What Are the Best Ways to Study for the USMLE®?

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  • Written By: M. Walker
  • Edited By: Allegra J. Lingo
  • Last Modified Date: 15 December 2019
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The United States Medical Licensing Examination (USMLE®) is a multi-step test taken by medical students and practicing physicians at different points in their career. USMLE® prep often involves learning the material taught in medical school courses, practicing with standardized patients and practice exams, and taking study courses or purchasing study books. Many in the medical community study for the USMLE® throughout their early careers to lessen the pressure of cramming just before the test.

There are three separate sections that comprise this professional exam. Step 1 is generally taken after the second year of medical school, and is made up of multiple choice questions on topics such as anatomy, physiology, normal and abnormal systems, and other interdisciplinary areas. Students take Step 2 in the fourth year of medical school, and it is a two-part exam made up of multiple-choice questions and simulated patients that focuses mostly on the clinical aspects of medicine. After the first year of residency, medical doctors take Step 3, a written, multiple-choice, and practical exam using simulated patients. Students and doctors must use different methods for each section to successfully study for the USMLE® because each exam tests different material and different skills.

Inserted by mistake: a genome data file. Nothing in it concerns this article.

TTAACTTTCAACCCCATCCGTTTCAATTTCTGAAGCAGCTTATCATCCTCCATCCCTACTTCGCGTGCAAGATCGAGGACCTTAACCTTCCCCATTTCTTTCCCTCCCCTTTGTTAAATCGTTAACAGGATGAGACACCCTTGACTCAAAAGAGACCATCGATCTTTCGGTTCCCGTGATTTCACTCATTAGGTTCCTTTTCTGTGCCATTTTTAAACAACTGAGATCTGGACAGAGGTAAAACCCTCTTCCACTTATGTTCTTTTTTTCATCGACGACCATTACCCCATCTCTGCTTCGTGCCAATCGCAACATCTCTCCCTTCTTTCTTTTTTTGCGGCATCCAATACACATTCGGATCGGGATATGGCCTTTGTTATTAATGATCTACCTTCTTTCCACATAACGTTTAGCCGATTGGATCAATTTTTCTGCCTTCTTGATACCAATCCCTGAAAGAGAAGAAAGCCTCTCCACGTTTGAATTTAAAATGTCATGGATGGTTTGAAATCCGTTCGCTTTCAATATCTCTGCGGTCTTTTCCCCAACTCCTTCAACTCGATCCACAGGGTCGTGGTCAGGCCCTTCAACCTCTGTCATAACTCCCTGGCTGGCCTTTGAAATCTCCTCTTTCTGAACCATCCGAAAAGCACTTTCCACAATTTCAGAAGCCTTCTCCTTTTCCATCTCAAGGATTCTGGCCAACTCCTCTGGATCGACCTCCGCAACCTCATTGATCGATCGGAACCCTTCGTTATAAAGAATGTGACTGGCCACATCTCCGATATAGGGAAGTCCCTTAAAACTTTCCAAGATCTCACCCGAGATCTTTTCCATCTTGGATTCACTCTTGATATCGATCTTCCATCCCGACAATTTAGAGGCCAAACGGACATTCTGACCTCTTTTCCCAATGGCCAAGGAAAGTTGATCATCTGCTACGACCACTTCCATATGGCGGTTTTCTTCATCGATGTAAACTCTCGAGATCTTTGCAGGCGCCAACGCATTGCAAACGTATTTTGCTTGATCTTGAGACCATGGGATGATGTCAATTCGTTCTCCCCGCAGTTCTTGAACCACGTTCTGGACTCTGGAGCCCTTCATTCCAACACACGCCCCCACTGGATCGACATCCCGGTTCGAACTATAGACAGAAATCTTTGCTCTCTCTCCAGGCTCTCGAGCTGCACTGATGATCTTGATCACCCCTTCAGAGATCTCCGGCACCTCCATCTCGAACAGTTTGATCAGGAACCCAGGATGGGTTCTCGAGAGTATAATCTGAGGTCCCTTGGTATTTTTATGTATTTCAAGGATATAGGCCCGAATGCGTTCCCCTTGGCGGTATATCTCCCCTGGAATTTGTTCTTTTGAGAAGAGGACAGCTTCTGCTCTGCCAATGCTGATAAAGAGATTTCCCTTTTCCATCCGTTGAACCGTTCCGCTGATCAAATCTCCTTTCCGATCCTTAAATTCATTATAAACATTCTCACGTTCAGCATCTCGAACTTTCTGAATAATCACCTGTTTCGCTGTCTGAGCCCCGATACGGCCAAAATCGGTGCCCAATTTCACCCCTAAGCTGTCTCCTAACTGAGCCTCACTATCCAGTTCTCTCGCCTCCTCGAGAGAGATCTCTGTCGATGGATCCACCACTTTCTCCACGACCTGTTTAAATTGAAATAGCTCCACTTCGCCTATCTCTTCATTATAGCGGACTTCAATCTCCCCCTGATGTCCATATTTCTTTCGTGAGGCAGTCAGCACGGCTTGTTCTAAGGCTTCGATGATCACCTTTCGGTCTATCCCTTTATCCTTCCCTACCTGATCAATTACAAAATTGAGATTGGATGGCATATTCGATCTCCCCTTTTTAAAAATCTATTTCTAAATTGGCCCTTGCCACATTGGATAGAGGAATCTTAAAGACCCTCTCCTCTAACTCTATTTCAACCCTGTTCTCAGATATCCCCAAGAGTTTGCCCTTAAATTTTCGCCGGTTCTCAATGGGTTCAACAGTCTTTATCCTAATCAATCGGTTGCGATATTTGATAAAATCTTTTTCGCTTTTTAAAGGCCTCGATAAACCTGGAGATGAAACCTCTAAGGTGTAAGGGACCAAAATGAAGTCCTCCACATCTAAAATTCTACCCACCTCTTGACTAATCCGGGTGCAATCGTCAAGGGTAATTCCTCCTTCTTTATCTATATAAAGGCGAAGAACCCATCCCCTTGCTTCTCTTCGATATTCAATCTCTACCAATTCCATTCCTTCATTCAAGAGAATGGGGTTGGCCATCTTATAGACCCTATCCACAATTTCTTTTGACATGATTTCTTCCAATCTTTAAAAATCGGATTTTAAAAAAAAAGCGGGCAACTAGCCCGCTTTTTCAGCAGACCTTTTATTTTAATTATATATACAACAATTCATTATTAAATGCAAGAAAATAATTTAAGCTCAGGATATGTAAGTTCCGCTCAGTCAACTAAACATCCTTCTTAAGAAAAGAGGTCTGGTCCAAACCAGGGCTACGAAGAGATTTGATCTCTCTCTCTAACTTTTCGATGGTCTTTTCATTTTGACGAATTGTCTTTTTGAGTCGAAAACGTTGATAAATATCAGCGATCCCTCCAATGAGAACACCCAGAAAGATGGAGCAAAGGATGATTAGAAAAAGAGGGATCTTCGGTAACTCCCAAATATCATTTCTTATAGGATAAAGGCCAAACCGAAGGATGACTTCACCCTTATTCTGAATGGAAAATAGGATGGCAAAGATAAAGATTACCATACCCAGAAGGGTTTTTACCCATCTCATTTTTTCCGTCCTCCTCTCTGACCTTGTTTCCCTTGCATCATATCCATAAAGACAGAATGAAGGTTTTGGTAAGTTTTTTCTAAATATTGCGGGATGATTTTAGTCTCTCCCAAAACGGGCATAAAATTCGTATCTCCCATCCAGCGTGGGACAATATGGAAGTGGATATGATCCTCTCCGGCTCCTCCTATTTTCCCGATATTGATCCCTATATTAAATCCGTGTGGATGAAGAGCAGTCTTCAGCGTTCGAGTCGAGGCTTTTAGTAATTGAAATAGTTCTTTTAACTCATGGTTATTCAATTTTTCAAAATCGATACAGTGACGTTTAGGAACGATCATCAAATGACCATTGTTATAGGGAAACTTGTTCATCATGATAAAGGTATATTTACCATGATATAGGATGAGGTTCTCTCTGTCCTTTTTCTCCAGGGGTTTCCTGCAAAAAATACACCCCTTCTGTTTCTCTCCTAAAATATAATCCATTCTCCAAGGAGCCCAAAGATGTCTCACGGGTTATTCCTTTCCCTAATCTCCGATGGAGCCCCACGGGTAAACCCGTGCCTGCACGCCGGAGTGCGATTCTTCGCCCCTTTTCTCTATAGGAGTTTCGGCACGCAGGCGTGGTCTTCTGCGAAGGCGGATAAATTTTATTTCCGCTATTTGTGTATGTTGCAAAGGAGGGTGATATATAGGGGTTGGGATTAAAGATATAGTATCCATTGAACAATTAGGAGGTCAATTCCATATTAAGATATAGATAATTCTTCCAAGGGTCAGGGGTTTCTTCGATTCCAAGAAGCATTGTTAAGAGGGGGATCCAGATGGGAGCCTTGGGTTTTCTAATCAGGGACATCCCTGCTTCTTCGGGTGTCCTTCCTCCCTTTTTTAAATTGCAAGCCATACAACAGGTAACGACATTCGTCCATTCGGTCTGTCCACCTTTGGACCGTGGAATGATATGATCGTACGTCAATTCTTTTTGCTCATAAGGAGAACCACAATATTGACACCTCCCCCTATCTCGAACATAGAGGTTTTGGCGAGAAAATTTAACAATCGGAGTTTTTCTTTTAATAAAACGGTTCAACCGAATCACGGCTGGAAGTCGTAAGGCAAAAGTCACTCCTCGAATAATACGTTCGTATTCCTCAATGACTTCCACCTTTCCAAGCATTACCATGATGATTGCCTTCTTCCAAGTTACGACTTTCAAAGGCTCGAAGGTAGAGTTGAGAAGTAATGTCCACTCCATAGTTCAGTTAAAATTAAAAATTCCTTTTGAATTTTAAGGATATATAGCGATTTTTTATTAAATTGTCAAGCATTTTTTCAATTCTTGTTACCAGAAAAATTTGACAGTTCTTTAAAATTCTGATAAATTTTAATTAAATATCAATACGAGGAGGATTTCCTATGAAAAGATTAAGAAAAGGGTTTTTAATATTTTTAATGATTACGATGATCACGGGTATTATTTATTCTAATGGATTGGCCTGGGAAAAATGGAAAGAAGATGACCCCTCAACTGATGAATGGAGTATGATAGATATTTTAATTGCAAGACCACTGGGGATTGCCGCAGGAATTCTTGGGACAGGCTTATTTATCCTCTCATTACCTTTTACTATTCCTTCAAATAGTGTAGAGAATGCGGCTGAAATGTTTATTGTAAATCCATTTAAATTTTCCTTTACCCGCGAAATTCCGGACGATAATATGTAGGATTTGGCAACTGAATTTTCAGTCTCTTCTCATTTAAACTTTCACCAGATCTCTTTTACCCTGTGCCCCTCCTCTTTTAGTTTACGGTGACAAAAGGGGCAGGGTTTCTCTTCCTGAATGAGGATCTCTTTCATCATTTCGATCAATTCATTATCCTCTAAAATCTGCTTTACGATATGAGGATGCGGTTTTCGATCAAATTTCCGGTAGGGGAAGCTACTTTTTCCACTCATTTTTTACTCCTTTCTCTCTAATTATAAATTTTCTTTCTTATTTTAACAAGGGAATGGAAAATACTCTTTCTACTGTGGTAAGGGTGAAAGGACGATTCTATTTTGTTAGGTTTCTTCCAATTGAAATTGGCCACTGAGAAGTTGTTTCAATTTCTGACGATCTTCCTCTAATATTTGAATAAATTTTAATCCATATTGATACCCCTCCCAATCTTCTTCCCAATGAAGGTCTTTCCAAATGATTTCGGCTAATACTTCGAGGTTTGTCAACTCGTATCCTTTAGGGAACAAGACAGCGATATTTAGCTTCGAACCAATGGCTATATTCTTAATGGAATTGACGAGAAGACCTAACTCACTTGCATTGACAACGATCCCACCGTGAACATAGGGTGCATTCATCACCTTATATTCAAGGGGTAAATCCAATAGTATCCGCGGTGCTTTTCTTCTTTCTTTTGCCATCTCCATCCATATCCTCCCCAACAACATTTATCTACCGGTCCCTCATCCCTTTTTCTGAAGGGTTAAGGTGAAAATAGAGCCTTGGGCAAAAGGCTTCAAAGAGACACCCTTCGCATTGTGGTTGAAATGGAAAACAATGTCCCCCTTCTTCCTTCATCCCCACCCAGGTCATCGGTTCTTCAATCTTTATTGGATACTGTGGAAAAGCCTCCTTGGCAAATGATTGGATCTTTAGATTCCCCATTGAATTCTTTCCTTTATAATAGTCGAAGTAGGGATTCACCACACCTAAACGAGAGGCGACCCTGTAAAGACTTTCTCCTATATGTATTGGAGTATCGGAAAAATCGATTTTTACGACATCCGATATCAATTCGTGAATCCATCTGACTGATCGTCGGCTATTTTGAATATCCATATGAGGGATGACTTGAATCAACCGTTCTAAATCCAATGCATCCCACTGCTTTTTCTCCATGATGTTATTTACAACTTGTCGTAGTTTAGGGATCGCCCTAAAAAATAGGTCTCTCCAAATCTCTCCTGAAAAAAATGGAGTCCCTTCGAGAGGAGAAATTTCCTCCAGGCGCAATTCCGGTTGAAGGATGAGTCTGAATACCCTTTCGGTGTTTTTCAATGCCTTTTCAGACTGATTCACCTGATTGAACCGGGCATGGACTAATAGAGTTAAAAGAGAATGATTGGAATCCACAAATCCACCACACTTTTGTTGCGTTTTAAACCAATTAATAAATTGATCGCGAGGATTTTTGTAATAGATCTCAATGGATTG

For Step 1, it can be incredibly beneficial for first and second year medical students to thoroughly know and understand their course material. The USMLE® tests a wide range of basic science and anatomical knowledge, which can make cramming very difficult. It’s generally best to have a solid understanding of the material first so that study time can be used to review unfamiliar or difficult concepts instead of to memorize a large number of facts.

Other important strategies to study for the USMLE® include utilizing practice exams, volunteer standardized patients, and working in study groups with other students or doctors. Not only will this help test takers get a better feel for the test itself, but it will also expose them to more resources. Standardized patient volunteers can also vary the difficulty level of their interviews by withholding information until certain questions are asked. Study groups can be a huge benefit as well because they help students develop a better understanding of some topics by teaching them to others.

Many students also purchase test prep books or take professionally taught courses to study for the USMLE®. These resources can be incredibly helpful, especially for Step 1 because they can provide a thorough and accurate review of a wide range of topics that are likely to be covered by the exam. While sometimes expensive, many students find these methods to be well worth it for a solid score.



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